Glucose and Alzheimer’s

laboratory miceOne of the earliest signs of Alzheimer’s is a decline in glucose levels in the brain.  Yet whether or not it’s a cause or consequence of neurological dysfunction has been debated.  However, new research at the Lewis Katz School of Medicine at Temple University unequivocally reveals that a lack of glucose triggers cognitive decline, rather than being caused by cognitive decline.  

In recent years, advances in imaging techniques, particularly positron emission tomography (PET), have allowed researchers to look for subtle changes in the brains of patients with different degrees of cognitive impairment.  A decrease in glucose availability in the hippocampus has been consistently reported.  The hippocampus plays a key role in processing and storing memories, and relies exclusively on glucose for fuel.  This new study is the first to directly link memory impairment to glucose deprivation in the brain specifically through a mechanism involving the accumulation of the protein phosphorylated tau.  Phosphorylated tau precipitates and aggregates in the brain, forming tangles inducing neuronal death.  A greater abundance of neurofibrillary tau tangles is generally associated with more severe dementia.  This is also the first to identify the protein p38 as a potential alternate drug target in treating Alzheimer’s, since they’re activated in response to glucose deprivation.  Yet these also increase tau phosphorylation in the long run, making them worse.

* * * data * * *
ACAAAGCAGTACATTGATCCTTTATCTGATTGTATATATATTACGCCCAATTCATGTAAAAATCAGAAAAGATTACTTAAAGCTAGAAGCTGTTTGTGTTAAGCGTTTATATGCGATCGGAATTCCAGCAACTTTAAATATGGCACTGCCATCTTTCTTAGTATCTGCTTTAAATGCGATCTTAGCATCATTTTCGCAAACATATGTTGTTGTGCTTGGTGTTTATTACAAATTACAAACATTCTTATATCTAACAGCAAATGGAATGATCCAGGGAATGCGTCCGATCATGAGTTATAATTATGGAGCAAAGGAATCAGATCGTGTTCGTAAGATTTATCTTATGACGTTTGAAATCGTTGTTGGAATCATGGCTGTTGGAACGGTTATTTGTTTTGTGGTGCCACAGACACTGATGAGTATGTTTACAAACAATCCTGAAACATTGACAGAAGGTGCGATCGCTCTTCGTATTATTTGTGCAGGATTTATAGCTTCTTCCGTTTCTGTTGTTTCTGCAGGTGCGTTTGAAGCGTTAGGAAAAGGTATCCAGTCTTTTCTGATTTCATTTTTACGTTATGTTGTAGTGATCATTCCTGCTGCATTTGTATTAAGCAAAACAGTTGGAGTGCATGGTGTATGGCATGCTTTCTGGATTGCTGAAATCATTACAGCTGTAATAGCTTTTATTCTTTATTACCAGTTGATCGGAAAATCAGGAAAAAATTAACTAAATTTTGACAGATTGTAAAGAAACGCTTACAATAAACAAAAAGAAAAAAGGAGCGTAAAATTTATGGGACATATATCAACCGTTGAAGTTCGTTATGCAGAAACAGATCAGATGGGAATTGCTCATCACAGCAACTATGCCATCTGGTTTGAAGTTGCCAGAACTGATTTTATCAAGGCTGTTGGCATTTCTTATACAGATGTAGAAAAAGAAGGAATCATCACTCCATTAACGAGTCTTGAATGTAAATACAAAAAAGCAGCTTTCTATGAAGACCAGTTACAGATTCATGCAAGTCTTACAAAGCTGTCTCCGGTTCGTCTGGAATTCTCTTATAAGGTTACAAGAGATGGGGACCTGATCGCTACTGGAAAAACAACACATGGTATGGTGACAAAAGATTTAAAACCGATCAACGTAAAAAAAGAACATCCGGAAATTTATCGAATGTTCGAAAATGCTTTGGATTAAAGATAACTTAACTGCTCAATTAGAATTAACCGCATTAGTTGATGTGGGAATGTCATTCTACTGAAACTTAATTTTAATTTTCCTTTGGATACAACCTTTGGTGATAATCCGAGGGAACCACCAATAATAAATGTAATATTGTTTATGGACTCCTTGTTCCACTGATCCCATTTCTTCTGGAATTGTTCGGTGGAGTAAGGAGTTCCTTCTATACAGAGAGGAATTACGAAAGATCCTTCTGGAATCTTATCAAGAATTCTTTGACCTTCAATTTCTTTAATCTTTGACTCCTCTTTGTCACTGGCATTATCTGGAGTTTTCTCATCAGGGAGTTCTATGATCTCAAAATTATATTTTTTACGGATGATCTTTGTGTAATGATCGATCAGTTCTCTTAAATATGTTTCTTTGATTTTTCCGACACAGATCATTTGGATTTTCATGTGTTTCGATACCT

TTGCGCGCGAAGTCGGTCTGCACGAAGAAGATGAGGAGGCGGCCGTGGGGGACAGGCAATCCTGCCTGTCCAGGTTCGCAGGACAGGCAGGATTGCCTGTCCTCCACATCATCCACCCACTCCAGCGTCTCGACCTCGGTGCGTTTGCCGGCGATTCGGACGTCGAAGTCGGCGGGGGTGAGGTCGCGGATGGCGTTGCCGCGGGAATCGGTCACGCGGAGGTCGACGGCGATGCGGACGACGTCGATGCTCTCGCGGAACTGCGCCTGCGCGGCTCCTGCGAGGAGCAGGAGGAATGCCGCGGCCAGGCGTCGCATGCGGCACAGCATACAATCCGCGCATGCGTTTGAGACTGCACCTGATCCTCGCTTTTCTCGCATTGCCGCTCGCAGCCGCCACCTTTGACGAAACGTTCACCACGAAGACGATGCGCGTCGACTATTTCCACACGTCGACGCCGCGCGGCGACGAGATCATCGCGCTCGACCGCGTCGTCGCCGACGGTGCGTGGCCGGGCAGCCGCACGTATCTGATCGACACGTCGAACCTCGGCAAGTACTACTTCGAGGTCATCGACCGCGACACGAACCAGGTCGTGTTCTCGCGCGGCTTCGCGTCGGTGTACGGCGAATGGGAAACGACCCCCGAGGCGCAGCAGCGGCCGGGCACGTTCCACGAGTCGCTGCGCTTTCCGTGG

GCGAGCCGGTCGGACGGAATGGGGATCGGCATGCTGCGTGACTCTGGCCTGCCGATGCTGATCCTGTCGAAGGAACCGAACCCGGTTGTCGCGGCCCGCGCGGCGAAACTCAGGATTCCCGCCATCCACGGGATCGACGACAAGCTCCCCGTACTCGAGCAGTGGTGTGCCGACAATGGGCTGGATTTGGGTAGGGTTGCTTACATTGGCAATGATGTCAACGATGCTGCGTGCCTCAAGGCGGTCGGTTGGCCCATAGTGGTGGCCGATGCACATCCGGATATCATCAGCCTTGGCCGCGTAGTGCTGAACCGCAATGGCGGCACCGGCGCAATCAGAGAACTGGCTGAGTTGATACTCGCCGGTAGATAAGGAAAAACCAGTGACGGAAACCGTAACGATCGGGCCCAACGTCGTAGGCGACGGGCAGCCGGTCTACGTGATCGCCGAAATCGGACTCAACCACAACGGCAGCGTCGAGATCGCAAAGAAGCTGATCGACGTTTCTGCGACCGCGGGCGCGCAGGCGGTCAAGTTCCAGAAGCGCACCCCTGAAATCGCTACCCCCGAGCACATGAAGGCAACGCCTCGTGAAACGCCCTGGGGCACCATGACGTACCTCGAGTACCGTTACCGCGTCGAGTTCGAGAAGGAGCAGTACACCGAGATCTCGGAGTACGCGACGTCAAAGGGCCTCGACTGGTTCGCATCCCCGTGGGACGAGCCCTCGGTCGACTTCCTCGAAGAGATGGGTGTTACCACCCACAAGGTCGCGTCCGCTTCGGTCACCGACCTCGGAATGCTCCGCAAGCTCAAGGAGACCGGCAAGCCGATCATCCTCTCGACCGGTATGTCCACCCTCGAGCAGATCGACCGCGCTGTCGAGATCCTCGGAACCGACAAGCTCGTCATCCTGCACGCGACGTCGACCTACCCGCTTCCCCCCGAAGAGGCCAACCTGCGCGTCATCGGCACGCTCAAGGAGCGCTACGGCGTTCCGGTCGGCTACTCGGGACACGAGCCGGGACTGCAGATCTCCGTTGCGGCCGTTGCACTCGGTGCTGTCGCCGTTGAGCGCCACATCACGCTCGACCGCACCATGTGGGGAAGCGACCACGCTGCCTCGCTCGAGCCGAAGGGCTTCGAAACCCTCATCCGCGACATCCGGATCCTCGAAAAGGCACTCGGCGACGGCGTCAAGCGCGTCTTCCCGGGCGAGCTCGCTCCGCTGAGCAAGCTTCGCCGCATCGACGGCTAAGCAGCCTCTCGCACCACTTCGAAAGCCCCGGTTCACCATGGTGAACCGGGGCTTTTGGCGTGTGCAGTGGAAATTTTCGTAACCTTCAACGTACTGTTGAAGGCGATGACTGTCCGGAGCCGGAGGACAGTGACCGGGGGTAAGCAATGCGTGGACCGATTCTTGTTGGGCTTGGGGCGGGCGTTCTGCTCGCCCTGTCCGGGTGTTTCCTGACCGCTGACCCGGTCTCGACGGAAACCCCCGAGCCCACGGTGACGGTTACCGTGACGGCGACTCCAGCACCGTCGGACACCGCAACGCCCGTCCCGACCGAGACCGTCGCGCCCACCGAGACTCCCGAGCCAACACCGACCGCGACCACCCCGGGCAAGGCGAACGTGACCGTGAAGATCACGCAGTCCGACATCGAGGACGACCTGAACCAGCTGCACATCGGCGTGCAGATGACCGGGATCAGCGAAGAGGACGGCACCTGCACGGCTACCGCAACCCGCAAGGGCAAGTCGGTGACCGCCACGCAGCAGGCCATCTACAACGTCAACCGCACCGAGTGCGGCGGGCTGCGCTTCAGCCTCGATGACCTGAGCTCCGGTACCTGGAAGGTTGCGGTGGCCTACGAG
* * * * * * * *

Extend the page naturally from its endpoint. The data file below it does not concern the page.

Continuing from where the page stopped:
To investigate the impact of glucose deprivation on the brain, the research team used a mouse model that recapitulates memory impairments and tau pathology in Alzheimer’s.  At around 4-5 months of age, some of the animals were treated with 2-DG, a compound that stops glucose from entering and buing used by cells.  After the compound was administered over time, the mice were evaluated for cognitive function.  In a series of memory-based maze tests, glucose-deprived mice performed much worse than their untreated counterparts.  

Under the microscope, neurons in the brains of DG-treated mice exhibited abnormal synaptic function, suggesting that neural communication pathways had broken down.  There was a significant reduction in long-term potentiation, the mechanism that strengthens synaptic connections to ensure memory formation and storage.  The researchers found high levels of phosphorylated tau and much higher amounts of cell death in the brains of glucose-deprived mice.  The team looked at p38, and found that it was directly associated with memory impairment.  

These findings lend support to the idea that chronically occurring, small episodes of glucose deprivation are damaging for the brain.  These types of episodes are most likely related to diabetes, where glucose can’t enter the cell.  The next step, according to researchers, is to see if memory impairments can be alleviated, despite glucose deprivation.  

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